Friday, May 11, 2001

City & County of Honolulu

Pali traffic light
makes it safer for
pedestrians, but cars
still speeding

Landscaping and signs
are planned to get cars
to slow down

By Pat Gee

More plans are in the works to save lives along the Pali Highway. They include landscaping, new signs and other measures to make the highway appear narrower as motorists pass through lower Nuuanu.

All these changes are designed to "give people a different feel, to remind people it's a residential area" and to be more careful, said Westley Chun of the Pali Highway Safety Task Force.

Chun said the city should start construction this summer on two gateway signs at Waokanaka and Wyllie Streets to remind people they are entering a neighborhood. A landscaping project would block the view of the oncoming three lanes of traffic to give drivers the impression the road is narrower which tends to make them slow down, Chun said.

A meeting is being held at 6:30 p.m. May 17 at St. Steven's Church at 2747 Pali Highway to discuss these and other traffic-slowing devices, he added

In September, another meeting will be held to discuss a state plan to close some median openings, eliminate some crosswalks, improve signage, and restripe the roadway to make it appear narrower.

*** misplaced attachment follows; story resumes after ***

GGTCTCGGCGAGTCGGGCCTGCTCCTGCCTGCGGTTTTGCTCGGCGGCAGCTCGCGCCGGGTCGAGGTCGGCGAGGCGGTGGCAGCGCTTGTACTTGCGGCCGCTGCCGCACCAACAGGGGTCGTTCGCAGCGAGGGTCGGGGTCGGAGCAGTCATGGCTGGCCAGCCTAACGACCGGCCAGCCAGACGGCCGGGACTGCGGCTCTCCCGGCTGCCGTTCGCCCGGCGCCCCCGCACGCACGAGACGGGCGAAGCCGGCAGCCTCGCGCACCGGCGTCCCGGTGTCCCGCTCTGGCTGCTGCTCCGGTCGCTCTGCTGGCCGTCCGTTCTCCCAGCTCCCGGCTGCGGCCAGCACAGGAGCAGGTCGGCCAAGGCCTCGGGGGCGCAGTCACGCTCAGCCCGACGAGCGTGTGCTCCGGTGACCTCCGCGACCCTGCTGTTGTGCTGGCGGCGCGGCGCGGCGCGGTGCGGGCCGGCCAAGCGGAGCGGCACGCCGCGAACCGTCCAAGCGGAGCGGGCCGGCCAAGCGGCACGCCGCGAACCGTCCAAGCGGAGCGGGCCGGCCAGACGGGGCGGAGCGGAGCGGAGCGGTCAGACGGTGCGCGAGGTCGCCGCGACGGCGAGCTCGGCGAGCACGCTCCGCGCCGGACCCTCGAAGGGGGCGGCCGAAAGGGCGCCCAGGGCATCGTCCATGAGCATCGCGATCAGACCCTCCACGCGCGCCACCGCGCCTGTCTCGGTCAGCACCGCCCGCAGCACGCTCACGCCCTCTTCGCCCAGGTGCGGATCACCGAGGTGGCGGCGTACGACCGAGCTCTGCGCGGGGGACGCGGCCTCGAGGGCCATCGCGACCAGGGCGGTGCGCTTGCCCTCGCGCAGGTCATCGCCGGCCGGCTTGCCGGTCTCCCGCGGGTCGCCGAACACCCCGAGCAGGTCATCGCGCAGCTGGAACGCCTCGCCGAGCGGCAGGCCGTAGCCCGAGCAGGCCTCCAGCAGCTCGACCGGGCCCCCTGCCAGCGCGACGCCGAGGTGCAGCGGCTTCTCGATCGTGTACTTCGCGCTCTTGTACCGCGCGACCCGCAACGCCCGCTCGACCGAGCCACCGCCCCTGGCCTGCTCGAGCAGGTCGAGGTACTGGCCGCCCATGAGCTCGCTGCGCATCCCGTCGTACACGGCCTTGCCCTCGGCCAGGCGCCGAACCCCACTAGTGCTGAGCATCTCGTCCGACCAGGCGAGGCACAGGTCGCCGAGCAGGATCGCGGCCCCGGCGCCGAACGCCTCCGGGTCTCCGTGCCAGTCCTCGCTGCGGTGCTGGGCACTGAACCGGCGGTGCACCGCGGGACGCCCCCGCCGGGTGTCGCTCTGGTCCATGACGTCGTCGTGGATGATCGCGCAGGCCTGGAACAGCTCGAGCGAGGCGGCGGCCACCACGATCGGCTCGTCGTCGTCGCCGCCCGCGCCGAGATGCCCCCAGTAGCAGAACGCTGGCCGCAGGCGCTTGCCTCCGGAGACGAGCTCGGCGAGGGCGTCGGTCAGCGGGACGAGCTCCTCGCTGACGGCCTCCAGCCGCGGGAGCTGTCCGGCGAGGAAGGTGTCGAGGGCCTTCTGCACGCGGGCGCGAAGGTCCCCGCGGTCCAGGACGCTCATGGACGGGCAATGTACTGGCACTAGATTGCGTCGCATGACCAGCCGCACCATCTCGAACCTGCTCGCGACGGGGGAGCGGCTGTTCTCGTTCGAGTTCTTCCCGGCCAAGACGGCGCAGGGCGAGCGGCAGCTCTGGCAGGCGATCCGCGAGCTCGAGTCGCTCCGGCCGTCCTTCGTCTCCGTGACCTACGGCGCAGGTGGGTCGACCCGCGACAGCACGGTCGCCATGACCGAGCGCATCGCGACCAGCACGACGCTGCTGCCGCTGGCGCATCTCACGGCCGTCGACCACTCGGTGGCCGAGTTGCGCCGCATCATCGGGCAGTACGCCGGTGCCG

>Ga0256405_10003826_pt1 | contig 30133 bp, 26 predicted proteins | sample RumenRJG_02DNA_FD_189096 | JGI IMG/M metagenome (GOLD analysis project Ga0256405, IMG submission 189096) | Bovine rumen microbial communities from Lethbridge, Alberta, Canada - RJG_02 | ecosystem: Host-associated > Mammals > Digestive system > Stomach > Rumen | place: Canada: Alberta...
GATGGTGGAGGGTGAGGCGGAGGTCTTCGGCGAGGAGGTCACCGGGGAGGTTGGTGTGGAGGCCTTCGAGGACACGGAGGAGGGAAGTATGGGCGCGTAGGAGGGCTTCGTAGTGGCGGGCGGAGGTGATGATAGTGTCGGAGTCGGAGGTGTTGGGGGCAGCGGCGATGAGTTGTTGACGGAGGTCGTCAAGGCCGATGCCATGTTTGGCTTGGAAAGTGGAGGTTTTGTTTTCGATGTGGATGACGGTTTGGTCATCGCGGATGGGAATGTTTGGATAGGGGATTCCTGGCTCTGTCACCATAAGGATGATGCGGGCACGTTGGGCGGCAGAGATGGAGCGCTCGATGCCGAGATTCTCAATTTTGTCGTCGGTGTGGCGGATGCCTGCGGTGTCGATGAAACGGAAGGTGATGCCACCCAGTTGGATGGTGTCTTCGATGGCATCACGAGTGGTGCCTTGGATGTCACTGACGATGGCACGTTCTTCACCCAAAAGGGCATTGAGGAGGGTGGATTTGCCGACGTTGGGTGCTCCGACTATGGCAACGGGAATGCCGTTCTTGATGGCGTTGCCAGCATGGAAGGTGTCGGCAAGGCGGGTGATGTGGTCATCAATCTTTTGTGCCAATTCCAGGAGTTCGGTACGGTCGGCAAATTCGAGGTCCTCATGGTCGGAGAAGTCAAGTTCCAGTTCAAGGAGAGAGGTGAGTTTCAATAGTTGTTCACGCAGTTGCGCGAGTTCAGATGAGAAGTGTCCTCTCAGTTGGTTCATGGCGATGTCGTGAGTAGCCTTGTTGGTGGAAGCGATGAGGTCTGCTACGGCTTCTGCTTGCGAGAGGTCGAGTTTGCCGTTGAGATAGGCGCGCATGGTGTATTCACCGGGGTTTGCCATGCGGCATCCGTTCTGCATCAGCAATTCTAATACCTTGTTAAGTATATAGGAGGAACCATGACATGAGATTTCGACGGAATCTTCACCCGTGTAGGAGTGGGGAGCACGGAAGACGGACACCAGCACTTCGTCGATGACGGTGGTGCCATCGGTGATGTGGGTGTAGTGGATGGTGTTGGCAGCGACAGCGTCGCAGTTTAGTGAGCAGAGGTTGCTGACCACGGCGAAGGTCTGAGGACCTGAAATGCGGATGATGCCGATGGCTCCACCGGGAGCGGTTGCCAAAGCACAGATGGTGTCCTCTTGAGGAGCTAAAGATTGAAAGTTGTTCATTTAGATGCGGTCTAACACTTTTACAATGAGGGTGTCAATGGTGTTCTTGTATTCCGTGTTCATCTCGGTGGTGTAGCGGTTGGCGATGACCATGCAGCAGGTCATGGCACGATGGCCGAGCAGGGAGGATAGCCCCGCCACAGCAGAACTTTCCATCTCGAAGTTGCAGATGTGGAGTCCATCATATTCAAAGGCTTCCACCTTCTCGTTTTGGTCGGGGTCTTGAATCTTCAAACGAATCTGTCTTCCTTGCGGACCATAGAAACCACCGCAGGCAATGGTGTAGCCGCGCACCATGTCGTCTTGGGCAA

All this follows the installation last October of a traffic light at the Jack Lane intersection. That additional light came "a little too late" for George Hara. His 90-year-old grandmother, Anne Hara, was killed as she was crossing the highway at Niolopa Place on June 13, 1999. Niolopa is about a block makai of Jack Lane. Hara was one of five people killed in the area since 1995.

Hara said the new light has not slowed down traffic. Every day he hears cars "screeching" to a halt.

Most of the time they have to stop for groups of people crossing from the nearby bus stop to the Philippine Consulate General instead of walking up to cross at the light, he said. Hara, who lives in his grandmother's house, recommended morving the bus stop closer to the Jack Lane intersection, and also urged the police to enforce the speed limit more frequently.

His neighbor, Ed Onaga said traffic is still "terrible; it's gotten worse," and urged the state to put in speed traps at the Jack Lane intersection that would photograph offending drivers.

"They're going 50 miles per hour in a 35 mile-per-hour zone. It's so scary," he said. Onaga is especially concerned for older people, some with canes, trying to cross the street in front of his house instead of walking to the intersection where they can cross with the light.

Honolulu Police Sgt. Harvey Hisatake said pedestrians may have a "false sense of security" now that there's a light, though no injuries or deaths have been reported since it was installed. Cars regularly speed at 5 to 10 miles over the 35-mile-per-hour limit, he said.

"People (motorists) keep thinking it is a highway, but they're forgetting it's a residential area as well," Hisatake said.

City & County of Honolulu

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